Population and Environment

, Volume 37, Issue 1, pp 44–62

Sea-level rise and sub-county population projections in coastal Georgia

  • Mathew E. Hauer
  • Jason M. Evans
  • Clark R. Alexander
Original Paper

DOI: 10.1007/s11111-015-0233-8

Cite this article as:
Hauer, M.E., Evans, J.M. & Alexander, C.R. Popul Environ (2015) 37: 44. doi:10.1007/s11111-015-0233-8


It is increasingly apparent that stressors associated with anthropocentric climate change are likely to have dramatic effects on future human settlement patterns. Although sea-level rise is one of the best understood implications of climate change, geographically precise estimation of potential population displacement due to tidewater inundation has proven remarkably problematic. At least within the USA, these problems partially stem from methodological limitations of population projection methodology at sub-county scales. Using a case study of coastal Georgia, USA, this paper develops and demonstrates a new housing unit-based population projection method that is applied at the sub-county scale of Census Block Groups. These projections are then overlaid with spatiotemporally explicit assessments of future sea-level rise inundation provided through the Sea Level Affecting Marsh Model (SLAMM). We find that between 62,000 and 159,000 people are at risk of between 1 and 2 m of sea-level rise by 2100 in coastal Georgia.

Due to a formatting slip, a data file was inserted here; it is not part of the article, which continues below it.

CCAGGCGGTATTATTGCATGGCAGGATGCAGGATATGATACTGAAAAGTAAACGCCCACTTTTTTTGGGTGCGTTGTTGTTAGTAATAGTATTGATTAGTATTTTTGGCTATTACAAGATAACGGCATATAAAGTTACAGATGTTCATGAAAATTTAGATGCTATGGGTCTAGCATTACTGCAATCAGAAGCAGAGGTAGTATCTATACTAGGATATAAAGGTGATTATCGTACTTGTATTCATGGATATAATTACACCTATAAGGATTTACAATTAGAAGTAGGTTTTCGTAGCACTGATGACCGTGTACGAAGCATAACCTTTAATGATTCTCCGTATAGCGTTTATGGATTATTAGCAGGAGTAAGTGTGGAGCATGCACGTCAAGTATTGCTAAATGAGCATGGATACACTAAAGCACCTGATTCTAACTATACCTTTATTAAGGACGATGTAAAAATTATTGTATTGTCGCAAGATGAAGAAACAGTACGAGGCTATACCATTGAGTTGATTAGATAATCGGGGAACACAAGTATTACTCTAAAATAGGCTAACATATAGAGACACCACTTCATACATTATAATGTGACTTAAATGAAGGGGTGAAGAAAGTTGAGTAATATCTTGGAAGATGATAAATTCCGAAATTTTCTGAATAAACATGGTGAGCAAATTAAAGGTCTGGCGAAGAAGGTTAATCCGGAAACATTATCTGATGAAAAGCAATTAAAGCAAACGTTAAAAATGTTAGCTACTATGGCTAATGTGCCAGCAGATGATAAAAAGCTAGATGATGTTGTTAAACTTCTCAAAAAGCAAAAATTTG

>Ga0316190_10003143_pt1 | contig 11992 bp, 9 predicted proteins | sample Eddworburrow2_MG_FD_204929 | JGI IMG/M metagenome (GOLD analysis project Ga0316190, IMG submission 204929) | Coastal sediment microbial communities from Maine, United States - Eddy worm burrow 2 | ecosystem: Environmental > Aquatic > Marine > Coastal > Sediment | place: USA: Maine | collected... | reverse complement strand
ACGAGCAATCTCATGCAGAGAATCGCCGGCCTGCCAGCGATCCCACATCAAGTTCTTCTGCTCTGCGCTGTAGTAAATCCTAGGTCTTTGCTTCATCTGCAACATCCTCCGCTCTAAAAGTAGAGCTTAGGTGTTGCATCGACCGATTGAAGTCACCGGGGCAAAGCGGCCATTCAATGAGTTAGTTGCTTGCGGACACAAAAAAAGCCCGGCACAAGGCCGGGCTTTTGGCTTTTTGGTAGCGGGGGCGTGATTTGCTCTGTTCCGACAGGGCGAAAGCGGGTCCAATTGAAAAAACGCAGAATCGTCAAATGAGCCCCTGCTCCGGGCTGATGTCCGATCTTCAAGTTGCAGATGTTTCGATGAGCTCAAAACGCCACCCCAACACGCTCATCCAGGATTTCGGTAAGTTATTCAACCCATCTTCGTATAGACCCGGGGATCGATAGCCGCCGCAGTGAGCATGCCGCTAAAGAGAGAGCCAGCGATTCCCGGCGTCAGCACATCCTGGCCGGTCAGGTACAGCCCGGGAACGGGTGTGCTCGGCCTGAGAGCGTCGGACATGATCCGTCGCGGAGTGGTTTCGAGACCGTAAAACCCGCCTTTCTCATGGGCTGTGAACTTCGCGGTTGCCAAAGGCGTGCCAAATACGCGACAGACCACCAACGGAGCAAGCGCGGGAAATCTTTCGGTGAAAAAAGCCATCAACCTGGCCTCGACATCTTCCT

Sea-level rise Sub-county Population projections Hammer method Housing unit method Climate change 

Copyright information

© Springer Science+Business Media New York 2015

Authors and Affiliations

  • Mathew E. Hauer
    • 1
  • Jason M. Evans
    • 2
  • Clark R. Alexander
    • 3
  1. 1.Carl Vinson Institute of GovernmentUniversity of GeorgiaAthensUSA
  2. 2.Department of Environmental Science and StudiesStetson UniversityDeLandUSA
  3. 3.Skidaway Institute of OceanographyUniversity of GeorgiaSavannahUSA

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